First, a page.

News / Africa

Delays in Nigerian Voter Registration Spark Calls to Extend Deadline

A police officer provides security as Electoral Officials check voter registration material and election equipment at a distribution center in Lagos, Nigeria, 15 Jan, 2011
A police officer provides security as Electoral Officials check voter registration material and election equipment at a distribution center in Lagos, Nigeria, 15 Jan, 2011

Multimedia

Audio

Frustration is growing over delays in Nigeria's voter registration and some governors are calling on the electoral commission to extend the deadline.

The biggest problem so far is with the electoral commission's Direct Data Capture machines, which are meant to integrate laptops, cameras, fingerprint scanners, and printers to produce voter cards on site.

Some electoral workers said the machines they were trained on are not the machines they are using now. The electoral commission said some laptops do not have sufficiently upgraded software, and technicians are now making those corrections in the field.

National Electoral Commission Chairman Attahiru Jega said the scale and complexity of registering more than 70 million eligible voters is like nothing Nigeria has ever seen. But he is confident the process is improving.

"We are working in 120,000 polling units nationwide," said Jega. "We have to deploy men and materials to these places, and we have to ensure that the processes commences on time. Naturally there have been tremendous challenges in many places, as many of you are aware - men and materials do not actually arrive on time."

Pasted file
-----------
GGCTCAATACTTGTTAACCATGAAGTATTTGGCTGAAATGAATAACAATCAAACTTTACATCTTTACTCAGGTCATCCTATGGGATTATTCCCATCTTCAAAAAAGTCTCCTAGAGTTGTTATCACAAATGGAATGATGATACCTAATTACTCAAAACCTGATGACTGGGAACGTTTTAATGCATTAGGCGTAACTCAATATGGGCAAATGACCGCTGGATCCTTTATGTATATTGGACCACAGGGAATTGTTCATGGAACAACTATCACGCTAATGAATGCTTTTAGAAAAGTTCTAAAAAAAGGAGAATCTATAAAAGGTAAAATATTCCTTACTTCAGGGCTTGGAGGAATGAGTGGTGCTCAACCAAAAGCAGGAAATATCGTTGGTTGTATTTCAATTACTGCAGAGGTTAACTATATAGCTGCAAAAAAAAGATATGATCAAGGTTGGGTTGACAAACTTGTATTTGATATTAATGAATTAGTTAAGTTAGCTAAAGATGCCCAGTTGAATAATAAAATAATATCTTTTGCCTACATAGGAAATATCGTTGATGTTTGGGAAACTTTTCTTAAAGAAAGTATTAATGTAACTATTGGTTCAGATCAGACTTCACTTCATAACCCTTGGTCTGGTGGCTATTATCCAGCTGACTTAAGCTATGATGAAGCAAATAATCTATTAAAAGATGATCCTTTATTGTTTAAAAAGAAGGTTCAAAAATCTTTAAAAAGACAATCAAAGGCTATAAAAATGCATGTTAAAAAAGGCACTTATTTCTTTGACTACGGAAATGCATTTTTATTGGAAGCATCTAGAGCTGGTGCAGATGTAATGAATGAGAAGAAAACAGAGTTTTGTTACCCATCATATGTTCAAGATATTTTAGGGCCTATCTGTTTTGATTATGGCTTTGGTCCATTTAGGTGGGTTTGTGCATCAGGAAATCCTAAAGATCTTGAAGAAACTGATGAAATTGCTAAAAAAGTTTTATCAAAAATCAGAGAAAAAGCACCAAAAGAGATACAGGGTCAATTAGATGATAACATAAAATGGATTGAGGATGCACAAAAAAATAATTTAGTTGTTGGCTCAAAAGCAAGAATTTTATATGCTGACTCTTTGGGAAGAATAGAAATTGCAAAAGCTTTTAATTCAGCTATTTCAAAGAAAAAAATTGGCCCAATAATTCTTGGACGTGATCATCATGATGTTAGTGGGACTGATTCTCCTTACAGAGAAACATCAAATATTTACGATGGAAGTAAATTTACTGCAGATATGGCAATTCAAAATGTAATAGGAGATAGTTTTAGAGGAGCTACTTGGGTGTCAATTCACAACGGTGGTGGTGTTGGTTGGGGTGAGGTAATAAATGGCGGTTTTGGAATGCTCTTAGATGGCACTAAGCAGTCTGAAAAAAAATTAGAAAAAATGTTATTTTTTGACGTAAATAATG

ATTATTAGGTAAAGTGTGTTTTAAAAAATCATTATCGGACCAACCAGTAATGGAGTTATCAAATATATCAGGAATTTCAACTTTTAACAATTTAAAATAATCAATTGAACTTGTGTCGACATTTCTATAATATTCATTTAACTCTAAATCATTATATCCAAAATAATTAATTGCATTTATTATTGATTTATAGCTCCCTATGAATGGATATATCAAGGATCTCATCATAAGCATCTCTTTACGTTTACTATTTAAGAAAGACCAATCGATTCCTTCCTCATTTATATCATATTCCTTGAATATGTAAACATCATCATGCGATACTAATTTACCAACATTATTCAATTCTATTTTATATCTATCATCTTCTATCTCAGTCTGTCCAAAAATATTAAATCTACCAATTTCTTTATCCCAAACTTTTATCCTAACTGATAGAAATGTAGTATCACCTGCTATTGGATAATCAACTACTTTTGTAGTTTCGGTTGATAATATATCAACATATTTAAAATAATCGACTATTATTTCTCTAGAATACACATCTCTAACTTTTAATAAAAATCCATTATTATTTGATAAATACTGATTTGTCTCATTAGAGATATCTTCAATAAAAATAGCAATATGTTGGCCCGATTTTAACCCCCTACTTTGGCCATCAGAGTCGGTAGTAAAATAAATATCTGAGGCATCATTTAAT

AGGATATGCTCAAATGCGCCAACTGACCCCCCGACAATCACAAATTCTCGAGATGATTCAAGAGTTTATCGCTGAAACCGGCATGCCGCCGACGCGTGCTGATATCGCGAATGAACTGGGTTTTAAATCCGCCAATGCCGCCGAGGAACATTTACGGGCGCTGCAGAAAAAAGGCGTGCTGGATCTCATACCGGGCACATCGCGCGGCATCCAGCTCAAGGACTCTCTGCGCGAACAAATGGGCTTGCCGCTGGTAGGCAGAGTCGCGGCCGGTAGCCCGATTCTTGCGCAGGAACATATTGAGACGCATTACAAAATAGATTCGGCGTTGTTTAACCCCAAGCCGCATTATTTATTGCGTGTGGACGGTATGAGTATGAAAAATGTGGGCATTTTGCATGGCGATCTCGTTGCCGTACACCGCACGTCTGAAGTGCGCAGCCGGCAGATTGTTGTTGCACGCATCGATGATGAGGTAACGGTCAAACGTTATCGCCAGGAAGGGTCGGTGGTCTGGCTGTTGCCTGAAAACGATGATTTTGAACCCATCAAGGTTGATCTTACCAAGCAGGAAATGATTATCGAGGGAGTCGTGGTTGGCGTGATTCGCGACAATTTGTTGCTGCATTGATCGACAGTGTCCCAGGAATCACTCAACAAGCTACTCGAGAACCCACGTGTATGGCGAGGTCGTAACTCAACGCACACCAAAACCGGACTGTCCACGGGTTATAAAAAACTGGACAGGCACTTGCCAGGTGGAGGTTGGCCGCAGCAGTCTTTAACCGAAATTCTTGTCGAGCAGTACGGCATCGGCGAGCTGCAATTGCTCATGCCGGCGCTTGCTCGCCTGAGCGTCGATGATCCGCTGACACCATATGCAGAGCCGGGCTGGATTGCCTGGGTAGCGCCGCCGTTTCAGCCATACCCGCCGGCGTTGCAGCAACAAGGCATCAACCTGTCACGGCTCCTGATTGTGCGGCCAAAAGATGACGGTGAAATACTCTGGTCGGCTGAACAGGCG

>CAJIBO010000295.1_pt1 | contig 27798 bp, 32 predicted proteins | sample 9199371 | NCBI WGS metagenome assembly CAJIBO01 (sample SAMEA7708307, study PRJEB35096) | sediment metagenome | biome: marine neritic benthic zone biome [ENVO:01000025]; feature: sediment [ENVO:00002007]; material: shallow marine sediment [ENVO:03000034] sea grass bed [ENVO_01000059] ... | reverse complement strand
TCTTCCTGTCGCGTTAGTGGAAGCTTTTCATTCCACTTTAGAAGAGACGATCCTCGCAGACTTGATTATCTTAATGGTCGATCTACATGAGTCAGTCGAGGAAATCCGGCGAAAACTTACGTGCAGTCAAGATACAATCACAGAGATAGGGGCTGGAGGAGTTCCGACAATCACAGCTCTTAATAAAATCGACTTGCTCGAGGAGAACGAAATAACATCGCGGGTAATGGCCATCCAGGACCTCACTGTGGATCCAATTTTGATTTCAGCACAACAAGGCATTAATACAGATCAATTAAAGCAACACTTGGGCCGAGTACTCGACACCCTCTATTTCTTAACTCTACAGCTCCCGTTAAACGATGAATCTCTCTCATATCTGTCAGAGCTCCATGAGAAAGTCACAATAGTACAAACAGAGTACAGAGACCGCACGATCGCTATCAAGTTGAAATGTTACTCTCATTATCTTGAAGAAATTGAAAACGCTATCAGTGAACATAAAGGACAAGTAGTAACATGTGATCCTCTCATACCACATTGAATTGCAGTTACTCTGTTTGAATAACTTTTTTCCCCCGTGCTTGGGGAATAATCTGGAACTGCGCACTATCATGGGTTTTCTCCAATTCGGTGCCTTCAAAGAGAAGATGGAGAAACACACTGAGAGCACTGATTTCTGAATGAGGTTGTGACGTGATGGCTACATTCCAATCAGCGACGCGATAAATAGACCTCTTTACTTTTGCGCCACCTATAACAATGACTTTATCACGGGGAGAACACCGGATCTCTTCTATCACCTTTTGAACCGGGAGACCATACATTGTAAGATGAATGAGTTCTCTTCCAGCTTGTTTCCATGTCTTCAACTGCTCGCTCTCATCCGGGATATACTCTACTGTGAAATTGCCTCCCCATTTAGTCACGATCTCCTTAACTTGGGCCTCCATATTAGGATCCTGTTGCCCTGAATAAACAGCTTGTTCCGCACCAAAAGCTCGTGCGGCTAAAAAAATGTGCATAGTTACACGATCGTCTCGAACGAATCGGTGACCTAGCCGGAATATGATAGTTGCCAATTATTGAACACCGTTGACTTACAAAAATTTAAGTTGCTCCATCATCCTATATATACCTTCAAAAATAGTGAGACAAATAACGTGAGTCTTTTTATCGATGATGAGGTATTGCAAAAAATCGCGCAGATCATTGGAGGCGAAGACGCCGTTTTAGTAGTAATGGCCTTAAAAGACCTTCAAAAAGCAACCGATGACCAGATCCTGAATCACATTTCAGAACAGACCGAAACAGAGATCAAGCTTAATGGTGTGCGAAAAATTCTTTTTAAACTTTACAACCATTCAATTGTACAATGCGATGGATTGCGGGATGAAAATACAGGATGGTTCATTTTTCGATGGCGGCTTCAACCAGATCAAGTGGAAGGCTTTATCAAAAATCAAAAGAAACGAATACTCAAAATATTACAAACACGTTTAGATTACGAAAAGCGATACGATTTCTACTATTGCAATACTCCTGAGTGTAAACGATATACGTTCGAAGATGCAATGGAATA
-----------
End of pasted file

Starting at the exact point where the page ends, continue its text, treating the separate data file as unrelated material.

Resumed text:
Philomena Okpukoko waited two hours at her registration center before officials told her to write her name on a list and come back the next day. When she did, the scanner was not working.

"It is not encouraging because it is wasting our time," said Okpukoko. "Many people stopped their work to come and register, but when they reach here, the chance is not there for them to register."

Asemo Solomon said he has come every day since the registration began Saturday, and he is still waiting. "They can register three people in a day. It is a problem. Three people for a day is a problem. How do you think they can register millions of people in only 14 days?

"There must be an extension, otherwise they will never register anything. There must be extension. Without that, even half of Delta can not be registered. Even half of Nigeria can not be registered."

Rivers State governor Chibuike Amaechi agrees that the Independent National Electoral Commission - or INEC - must agree to extend the registration deadline.

"We must have an extension of time because the process is rigorous and it is time consuming," Amaechi. "And patience is key: patience on the side of INEC and patience on the side of the voters."

But INEC chairman Jega said it is premature to discuss extending the registration deadline. "I want to ask Nigerians to be patient with us, because once things have not been deployed to some polling units, some people have already concluded that the exercise has failed."

It is not just technical problems that are confronting the registration. Some Muslim leaders are threatening to take Jega's commission to court because women are being forced to unveil their faces for voter card photographs.  

Nigeria's Muslim Rights Concern said that violates women's freedom of religion, as it says women who agree to uncover their faces are registered, but those who refuse to remove their hijab are turned away.


You May Like

Video Drug Use Rises in Afghanistan

Ninety percent of world’s heroin comes from Afghanistan More

Here's Your Chance to Live in a Deserted Shopping Mall

About one-third of the 1200 enclosed malls in the US are dead or dying. Here's what's being done with them. More

Video NASA: Big Antarctica Ice Shelf Is Disintegrating

US space agency’s new study indicates Larsen B shelf could break up in just a few years More

This forum has been closed.
Comments